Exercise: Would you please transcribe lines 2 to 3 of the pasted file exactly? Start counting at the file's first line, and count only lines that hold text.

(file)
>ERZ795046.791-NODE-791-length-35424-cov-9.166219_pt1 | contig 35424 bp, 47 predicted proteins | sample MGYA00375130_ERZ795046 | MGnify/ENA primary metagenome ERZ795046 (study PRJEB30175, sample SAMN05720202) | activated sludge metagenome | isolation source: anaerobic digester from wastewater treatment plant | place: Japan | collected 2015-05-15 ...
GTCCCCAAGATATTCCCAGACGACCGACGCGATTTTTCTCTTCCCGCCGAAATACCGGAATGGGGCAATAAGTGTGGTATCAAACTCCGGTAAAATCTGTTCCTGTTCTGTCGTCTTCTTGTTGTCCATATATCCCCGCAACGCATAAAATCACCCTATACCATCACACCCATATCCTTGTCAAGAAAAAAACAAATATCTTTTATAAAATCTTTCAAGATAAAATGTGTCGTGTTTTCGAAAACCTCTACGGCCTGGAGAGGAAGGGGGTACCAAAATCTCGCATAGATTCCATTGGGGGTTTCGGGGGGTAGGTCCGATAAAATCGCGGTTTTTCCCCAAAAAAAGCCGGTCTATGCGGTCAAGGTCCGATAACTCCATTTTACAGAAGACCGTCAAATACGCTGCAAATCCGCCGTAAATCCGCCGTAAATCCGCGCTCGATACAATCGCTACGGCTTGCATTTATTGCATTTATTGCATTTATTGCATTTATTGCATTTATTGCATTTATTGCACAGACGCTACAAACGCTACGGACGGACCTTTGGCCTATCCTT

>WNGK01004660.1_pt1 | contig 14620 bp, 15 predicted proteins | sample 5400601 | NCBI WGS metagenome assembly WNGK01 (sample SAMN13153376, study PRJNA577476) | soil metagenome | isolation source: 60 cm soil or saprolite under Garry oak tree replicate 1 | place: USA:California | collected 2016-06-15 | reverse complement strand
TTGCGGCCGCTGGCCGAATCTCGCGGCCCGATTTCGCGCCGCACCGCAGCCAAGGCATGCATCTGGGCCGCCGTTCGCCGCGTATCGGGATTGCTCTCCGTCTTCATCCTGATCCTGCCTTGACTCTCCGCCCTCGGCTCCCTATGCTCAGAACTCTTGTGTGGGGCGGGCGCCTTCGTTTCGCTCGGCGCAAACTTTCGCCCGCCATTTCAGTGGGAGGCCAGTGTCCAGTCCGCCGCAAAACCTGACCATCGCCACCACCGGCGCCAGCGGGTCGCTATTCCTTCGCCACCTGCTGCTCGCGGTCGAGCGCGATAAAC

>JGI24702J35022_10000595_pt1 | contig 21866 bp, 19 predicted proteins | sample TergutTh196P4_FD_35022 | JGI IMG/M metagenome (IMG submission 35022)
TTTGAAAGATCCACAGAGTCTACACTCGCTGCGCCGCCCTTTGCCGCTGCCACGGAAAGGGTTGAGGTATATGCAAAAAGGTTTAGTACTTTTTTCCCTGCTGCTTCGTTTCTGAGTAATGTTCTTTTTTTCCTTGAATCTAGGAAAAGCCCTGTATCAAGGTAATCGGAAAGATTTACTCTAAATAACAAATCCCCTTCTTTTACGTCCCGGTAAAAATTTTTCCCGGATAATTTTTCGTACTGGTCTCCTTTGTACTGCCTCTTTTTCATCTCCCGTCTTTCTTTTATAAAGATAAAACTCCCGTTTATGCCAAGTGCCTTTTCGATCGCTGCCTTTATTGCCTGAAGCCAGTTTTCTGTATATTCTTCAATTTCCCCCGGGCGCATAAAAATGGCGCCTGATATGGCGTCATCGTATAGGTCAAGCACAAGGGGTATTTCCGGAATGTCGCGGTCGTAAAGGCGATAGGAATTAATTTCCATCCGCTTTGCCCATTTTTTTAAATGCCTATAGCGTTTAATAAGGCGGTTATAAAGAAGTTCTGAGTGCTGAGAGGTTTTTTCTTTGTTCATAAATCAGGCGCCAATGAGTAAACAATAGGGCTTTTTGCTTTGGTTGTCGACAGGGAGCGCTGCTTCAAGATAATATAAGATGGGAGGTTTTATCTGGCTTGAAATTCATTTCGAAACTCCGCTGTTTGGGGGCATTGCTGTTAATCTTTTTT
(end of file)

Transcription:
GTCCCCAAGATATTCCCAGACGACCGACGCGATTTTTCTCTTCCCGCCGAAATACCGGAATGGGGCAATAAGTGTGGTATCAAACTCCGGTAAAATCTGTTCCTGTTCTGTCGTCTTCTTGTTGTCCATATATCCCCGCAACGCATAAAATCACCCTATACCATCACACCCATATCCTTGTCAAGAAAAAAACAAATATCTTTTATAAAATCTTTCAAGATAAAATGTGTCGTGTTTTCGAAAACCTCTACGGCCTGGAGAGGAAGGGGGTACCAAAATCTCGCATAGATTCCATTGGGGGTTTCGGGGGGTAGGTCCGATAAAATCGCGGTTTTTCCCCAAAAAAAGCCGGTCTATGCGGTCAAGGTCCGATAACTCCATTTTACAGAAGACCGTCAAATACGCTGCAAATCCGCCGTAAATCCGCCGTAAATCCGCGCTCGATACAATCGCTACGGCTTGCATTTATTGCATTTATTGCATTTATTGCATTTATTGCATTTATTGCATTTATTGCACAGACGCTACAAACGCTACGGACGGACCTTTGGCCTATCCTT

>WNGK01004660.1_pt1 | contig 14620 bp, 15 predicted proteins | sample 5400601 | NCBI WGS metagenome assembly WNGK01 (sample SAMN13153376, study PRJNA577476) | soil metagenome | isolation source: 60 cm soil or saprolite under Garry oak tree replicate 1 | place: USA:California | collected 2016-06-15 | reverse complement strand